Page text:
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View Full Version : opacity



Asher01
09-04-2011, 10:24 AM
If I have a first element with an opacity attributed to it and I place a second element inside/on top of the first one.... how can I make the second element non-opacity?

vikram1vicky
09-04-2011, 10:37 AM
With positioning and z-index properties it is possible.... but position value can be absolute only and parent element of both elements should have position:relative defined to it

:)

coothead
09-04-2011, 10:41 AM
Hi there Asher01,

here is a basic example...


<!DOCTYPE HTML PUBLIC "-//W3C//DTD HTML 4.01//EN"
"http://www.w3.org/TR/html4/strict.dtd">
<html lang="en">
<head>

<meta http-equiv="Content-Type" content="text/html; charset=iso-8859-1">
<meta name="language" content="english">
<meta http-equiv="Content-Style-Type" content="text/css">
<title>untitled document</title>

<style type="text/css">
body {
background-color:#00f;
}
#container {
position:relative;
width:440px;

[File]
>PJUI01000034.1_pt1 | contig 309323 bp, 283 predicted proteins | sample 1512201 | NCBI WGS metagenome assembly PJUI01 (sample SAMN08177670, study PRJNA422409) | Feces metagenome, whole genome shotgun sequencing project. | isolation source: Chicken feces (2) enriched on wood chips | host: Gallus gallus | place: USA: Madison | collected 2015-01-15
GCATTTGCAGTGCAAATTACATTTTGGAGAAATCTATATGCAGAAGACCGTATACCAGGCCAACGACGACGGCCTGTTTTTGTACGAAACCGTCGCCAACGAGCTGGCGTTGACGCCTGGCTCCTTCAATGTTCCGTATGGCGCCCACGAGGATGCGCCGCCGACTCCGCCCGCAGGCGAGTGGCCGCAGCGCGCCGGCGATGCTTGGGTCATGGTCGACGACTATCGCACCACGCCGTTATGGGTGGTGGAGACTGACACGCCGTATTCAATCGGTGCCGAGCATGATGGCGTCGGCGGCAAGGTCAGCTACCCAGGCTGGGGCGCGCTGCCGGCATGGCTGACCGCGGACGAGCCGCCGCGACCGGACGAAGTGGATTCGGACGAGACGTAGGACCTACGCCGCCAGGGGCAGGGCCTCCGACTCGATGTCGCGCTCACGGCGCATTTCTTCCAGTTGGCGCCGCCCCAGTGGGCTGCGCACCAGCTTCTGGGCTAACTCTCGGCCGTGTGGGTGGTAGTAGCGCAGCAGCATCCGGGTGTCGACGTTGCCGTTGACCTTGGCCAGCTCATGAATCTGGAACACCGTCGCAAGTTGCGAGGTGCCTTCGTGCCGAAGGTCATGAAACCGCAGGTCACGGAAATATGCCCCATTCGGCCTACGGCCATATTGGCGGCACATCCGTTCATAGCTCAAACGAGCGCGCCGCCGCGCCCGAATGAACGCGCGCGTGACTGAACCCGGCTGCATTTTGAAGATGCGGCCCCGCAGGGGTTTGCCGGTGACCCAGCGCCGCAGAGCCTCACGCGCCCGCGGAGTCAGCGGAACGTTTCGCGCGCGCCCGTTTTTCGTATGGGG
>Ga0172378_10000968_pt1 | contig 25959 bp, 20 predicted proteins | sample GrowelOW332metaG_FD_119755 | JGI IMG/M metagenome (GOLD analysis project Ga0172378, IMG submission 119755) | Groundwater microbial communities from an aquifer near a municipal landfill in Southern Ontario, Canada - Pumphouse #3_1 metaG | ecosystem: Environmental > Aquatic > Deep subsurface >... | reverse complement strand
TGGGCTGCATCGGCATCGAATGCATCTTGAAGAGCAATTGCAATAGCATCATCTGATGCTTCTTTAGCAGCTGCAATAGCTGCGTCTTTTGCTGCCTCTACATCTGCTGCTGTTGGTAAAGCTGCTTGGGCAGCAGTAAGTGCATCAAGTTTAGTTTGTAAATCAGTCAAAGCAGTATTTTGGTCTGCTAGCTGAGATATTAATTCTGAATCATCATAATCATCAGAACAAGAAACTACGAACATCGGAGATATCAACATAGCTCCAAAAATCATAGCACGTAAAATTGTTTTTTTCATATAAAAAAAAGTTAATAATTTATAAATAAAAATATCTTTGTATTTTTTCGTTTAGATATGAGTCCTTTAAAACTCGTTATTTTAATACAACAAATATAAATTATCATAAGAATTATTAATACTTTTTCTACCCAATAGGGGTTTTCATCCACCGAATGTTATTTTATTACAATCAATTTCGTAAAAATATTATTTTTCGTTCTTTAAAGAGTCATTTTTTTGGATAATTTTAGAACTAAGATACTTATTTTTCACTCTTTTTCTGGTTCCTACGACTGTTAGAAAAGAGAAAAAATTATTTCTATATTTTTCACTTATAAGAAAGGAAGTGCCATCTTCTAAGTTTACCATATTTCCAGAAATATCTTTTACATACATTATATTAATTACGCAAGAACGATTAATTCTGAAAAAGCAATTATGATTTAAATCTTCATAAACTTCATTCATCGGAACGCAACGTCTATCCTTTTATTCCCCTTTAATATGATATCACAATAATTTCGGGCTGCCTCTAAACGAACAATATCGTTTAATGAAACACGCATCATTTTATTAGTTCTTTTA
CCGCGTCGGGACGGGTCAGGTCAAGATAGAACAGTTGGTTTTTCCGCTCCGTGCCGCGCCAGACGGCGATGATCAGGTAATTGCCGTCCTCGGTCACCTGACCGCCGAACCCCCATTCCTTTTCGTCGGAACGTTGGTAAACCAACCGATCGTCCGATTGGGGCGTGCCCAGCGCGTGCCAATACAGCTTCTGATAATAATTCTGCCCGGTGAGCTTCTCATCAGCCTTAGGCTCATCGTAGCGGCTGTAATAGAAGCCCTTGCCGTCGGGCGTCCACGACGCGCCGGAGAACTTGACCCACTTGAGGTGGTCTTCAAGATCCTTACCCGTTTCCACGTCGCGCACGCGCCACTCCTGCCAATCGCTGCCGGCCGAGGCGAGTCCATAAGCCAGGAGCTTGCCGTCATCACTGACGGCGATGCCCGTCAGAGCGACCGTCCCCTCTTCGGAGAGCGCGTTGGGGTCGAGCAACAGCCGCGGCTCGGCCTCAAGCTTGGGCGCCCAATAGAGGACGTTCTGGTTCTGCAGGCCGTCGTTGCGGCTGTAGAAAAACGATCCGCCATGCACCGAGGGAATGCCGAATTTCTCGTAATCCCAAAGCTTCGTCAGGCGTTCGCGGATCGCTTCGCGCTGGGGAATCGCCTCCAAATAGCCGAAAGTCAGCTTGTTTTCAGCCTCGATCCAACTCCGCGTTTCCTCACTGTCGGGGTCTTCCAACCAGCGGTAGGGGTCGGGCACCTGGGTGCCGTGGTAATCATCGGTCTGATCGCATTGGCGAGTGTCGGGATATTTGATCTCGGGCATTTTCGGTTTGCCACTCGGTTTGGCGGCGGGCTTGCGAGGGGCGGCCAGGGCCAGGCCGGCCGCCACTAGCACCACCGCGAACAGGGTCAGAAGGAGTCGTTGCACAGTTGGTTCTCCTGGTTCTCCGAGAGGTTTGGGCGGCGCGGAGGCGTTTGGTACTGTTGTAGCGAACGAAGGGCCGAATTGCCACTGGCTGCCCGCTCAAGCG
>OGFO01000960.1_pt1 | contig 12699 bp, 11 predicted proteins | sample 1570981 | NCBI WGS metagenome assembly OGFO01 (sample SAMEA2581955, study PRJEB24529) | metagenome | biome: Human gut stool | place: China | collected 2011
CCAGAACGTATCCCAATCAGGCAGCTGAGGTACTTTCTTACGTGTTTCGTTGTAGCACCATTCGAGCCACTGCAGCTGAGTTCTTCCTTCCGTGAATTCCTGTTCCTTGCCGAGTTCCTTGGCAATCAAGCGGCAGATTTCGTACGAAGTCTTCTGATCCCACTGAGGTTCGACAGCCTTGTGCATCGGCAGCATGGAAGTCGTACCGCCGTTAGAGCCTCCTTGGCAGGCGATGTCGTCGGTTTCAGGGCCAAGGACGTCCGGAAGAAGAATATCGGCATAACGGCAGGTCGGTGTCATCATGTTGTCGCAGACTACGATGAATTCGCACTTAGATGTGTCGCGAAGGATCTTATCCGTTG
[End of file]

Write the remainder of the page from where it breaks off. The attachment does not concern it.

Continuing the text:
margin:auto;
}
#faded {
width:400px;
height:360px;
padding:40px;
background-color:#f00;
border:4px solid #000;
opacity:0.30;
filter:alpha(opacity=30);
font-size:30px;
font-weight:bold;
text-align:center;
}
#unfaded {
position:absolute;
z-index:1;
left:84px;
top:189px;
width:300px;
padding:10px;
border:2px solid #000;
font-size:30px;
font-weight:bold;
text-align:center;
background-color:#fff;
}
</style>

</head>
<body>

<div id="container">

<div id="faded">this area is effected by opacity</div>

<div id="unfaded">this area is unaffected</div>

</div>

</body>
</html>

coothead

VIPStephan
09-04-2011, 10:41 AM
You can’t since opacity is always inherited. If the parent has 80% opcacity and the child 100% opacity then all in all it’s still 80% (100% of 80% is still 80%, and there is no more than 100% opacity). Depending on what you are trying to achieve you may be able to use an RGBA background color on the parent (“A” standing for “alpha value”, i. e. transparency), like background-color: rgba(255,255,255,.5); but this won’t work in IE. Alternatively you can make the child a sibling of the parent and position it absolutely on top of it.

Asher01
09-04-2011, 11:33 AM
Oh OK, I see... that makes perfect sense now that you say that. :rolleyes:

I'll have to do something like Coot's example... find the first non-opacity and then work from that.

Thank you, all three of you.
Cheers!
Asher

coothead
09-04-2011, 11:39 AM
No problem, you're welcome. ;)



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